I'm going there in around 4 weeks and will be taking a few items to make the most of the non-existent light pollution, and the chance to see things that are not observable from London. I'm restricted by baggage allowances but I am confident I can take a small scope (helios d76/f600 alt/az mount), camera tripod and camera(s), and maybe my laptop - though that would be for the convenience of Stellarium mostly (and charging my wifes iPod). I'm hoping you knowledgable folk can advise me on a couple of issues:
Which filter would be best for an un-modified Canon 400d with 200 mm zoom pointing straight up wth the intention of catching a snapshot of the night sky?
I am also wondering if I can attach a Canon Ixus 40 to the scope itself to try and get some pictures of Jupiter - is it possible to achieve without motorised tracking on an alt/az mount?
Apologies if these are obvious questions, but I don't want to get there and realise I'd forgotton something really important.
Loc: Zurich, Switzerland
Travelling to the dark-sky places of this planet certainly is nice! My best advice to you is take as much equipment with you a s you possibly can. Sure it is a hassle (I often travel with a backpack) but you'll hate yourself if you're under a beautiful sky and don't have the right tools! Your question on the planetary work will have to be answered by somebody else, since I'm more a deep sky guy - but consider this: Planetary shots will be just as good (perhaps you'll have better seeing outside of London) as from the city, so I don't know if I'd care for any planetary work while abroad.
I suggest you don't use any filter at all. If the sky is really dark what good would a filter be? And since you're not doing very long exposures any Ha, OIII, etc. work is out of the question anyway. However, I'd use the money you save to get a short focal length photo lens. The 200 mm you suggested will not really show the fascinating dark sky but only a fraction of it. I'd rather go with the 50mm f/1.8 (very cheap and good) or a wide-angle lens (fisheye could also be an option). With short focal length you can get exposures of up to 25s without trailing like this one http://www.astroslacker.ch/gallery/Misc/slides/Radio_Tower.html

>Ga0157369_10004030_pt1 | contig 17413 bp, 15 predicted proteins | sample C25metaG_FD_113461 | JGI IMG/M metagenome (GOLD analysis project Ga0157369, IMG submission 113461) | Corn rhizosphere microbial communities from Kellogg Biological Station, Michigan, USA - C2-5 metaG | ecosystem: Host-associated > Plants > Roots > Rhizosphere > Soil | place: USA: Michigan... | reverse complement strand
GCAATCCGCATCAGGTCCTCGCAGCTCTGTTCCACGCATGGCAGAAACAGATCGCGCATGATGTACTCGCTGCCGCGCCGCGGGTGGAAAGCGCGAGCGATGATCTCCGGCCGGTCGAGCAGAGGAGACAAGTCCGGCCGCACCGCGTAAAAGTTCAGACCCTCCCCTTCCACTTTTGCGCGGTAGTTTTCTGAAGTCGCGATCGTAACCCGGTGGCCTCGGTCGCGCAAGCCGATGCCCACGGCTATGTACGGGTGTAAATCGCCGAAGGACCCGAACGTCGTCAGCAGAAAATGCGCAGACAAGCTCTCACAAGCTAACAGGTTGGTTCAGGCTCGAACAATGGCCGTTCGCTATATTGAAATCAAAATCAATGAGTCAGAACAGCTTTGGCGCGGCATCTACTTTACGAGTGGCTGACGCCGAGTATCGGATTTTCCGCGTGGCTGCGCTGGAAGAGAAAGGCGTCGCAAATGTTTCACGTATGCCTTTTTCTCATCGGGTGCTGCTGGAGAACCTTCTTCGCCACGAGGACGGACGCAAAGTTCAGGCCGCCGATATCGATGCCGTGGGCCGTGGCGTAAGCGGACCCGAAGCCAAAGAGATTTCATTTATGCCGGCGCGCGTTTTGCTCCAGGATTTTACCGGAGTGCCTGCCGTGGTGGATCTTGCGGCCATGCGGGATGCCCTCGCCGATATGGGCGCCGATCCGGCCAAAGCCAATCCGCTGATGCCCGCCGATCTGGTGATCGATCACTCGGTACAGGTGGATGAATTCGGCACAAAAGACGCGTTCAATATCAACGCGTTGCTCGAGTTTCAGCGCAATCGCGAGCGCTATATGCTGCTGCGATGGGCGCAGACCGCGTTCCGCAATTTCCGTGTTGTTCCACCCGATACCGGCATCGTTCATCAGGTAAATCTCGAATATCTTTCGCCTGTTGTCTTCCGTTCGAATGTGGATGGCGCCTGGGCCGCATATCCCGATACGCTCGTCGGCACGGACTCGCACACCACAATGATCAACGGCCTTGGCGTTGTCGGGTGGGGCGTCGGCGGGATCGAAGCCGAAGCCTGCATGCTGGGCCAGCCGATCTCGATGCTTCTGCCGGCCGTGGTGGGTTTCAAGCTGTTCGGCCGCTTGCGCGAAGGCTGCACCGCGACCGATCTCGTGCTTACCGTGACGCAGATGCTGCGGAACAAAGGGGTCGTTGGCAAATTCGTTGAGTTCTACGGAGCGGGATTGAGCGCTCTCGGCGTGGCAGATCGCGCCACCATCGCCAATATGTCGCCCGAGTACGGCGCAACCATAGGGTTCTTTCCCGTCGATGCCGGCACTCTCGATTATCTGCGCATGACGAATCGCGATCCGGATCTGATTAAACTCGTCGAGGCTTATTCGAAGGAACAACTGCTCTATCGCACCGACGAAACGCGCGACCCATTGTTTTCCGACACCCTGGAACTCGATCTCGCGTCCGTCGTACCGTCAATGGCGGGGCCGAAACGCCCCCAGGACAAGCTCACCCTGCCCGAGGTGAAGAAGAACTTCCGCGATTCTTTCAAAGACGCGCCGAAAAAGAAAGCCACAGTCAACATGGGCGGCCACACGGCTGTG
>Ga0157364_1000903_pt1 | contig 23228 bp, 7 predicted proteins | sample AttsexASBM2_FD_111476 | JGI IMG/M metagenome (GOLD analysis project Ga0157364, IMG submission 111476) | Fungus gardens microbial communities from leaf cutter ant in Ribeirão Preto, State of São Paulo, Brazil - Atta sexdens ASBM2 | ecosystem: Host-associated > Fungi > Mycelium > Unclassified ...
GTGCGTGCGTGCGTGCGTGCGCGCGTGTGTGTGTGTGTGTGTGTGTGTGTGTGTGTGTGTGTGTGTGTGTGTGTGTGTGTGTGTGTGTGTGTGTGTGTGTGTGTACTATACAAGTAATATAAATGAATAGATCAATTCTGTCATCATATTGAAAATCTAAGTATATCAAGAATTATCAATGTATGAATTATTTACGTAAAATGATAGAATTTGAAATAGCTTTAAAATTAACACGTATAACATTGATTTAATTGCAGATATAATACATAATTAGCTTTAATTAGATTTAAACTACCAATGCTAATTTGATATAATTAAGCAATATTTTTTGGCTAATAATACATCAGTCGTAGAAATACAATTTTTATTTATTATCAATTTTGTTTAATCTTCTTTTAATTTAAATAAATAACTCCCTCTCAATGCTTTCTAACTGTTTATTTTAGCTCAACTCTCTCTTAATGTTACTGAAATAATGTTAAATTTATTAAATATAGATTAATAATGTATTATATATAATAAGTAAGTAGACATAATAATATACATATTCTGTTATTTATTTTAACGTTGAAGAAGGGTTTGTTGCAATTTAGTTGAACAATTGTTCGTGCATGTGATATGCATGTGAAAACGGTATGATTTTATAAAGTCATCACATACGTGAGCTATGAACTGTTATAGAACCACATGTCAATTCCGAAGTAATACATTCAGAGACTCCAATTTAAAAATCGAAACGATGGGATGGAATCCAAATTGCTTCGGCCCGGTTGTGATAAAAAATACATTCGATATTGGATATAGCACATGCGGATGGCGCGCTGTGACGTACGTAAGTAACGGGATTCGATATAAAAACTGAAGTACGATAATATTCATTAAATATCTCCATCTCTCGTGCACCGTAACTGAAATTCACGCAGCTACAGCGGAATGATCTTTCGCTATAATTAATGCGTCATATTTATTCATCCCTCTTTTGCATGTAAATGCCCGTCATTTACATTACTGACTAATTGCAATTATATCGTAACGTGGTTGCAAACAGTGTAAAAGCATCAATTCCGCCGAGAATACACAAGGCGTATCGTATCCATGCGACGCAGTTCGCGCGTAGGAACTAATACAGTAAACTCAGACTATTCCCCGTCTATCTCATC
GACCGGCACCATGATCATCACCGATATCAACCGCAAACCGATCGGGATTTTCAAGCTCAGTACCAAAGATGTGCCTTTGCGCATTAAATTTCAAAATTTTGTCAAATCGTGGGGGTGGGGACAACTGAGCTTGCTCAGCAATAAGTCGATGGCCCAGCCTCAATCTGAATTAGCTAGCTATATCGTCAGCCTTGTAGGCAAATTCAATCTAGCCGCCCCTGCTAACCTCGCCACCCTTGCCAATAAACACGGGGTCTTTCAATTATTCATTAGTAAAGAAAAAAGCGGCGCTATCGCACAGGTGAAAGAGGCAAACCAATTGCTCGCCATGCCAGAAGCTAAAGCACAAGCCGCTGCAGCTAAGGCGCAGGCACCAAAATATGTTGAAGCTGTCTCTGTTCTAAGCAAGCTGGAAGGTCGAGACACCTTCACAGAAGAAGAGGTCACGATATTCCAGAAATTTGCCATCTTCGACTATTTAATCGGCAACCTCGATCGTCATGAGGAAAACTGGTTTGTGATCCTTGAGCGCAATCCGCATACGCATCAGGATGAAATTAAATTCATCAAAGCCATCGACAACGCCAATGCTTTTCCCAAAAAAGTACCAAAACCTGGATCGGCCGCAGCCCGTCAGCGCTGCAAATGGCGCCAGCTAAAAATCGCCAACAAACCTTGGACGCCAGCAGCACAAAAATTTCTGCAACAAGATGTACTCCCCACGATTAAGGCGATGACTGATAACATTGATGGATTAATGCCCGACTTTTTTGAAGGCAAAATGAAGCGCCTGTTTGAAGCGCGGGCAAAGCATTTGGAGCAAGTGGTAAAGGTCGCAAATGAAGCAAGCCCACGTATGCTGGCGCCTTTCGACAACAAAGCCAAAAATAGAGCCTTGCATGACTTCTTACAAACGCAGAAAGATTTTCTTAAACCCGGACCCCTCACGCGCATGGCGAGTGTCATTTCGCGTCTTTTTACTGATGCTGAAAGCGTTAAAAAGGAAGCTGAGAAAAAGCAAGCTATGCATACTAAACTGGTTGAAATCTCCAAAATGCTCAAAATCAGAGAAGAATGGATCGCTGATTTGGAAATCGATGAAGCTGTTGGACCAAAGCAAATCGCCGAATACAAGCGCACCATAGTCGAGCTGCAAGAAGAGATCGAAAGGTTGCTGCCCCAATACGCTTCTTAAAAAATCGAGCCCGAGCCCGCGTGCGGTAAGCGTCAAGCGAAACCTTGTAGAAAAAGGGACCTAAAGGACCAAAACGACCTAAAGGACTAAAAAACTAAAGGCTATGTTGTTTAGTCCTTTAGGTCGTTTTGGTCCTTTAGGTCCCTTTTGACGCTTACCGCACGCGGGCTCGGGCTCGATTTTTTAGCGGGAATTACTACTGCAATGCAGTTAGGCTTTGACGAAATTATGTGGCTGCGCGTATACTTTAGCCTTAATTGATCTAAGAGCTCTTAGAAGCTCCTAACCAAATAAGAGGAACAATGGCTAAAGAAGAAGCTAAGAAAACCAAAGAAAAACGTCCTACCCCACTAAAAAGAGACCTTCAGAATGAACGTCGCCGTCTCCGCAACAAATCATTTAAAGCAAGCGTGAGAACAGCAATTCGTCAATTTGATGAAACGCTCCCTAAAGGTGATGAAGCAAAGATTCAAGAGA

I don't know that scope of yours, but most likely you'll want some rich-field telescope that allows you to surf the milkyway. Alternatively a nice pair of 7x50mm binoculars might be another nice choice. When going with your scope, be sure to take a long focal length eyepiece along.
I always take a notebook computer with me. As you said stellarium software, focusing (very tough to do visually) and lots of MP3s A good photo backpack like the ones from Lowepro will provide space for a small refractor, your cam, some lenses and a laptop. You can take it along as carry-on bagage. I took that along with a big 60l backpack to some pretty off the map spots, see here for instance http://www.astroslacker.ch/5892/
Have a great trip
GM2000 QCI Ultraport
William Optics FLT-132
William Optics Megrez II Triplet ED
William Optics Megrez 72FD
Canon EOS 40DH
Alpine skies with lots o'clouds...
Visit me at http://www.astroslacker.ch/
You might want to look up Arthur C. Clarke while in town. A very intriguing man.....
Nikon D40/D50/D70 DSLR
WO 105mm Triplet APO
WO Zenithstar 66SD APO (Black 'n Blue)
WO 8 x 45mm APO Bino
UO 20 x 80mm Bino
Vixen 80SS Refractor
Orion 127mm Apex Maksutov
Vixen GP-DX with Skysensor 2000
SBIG STV and e-finder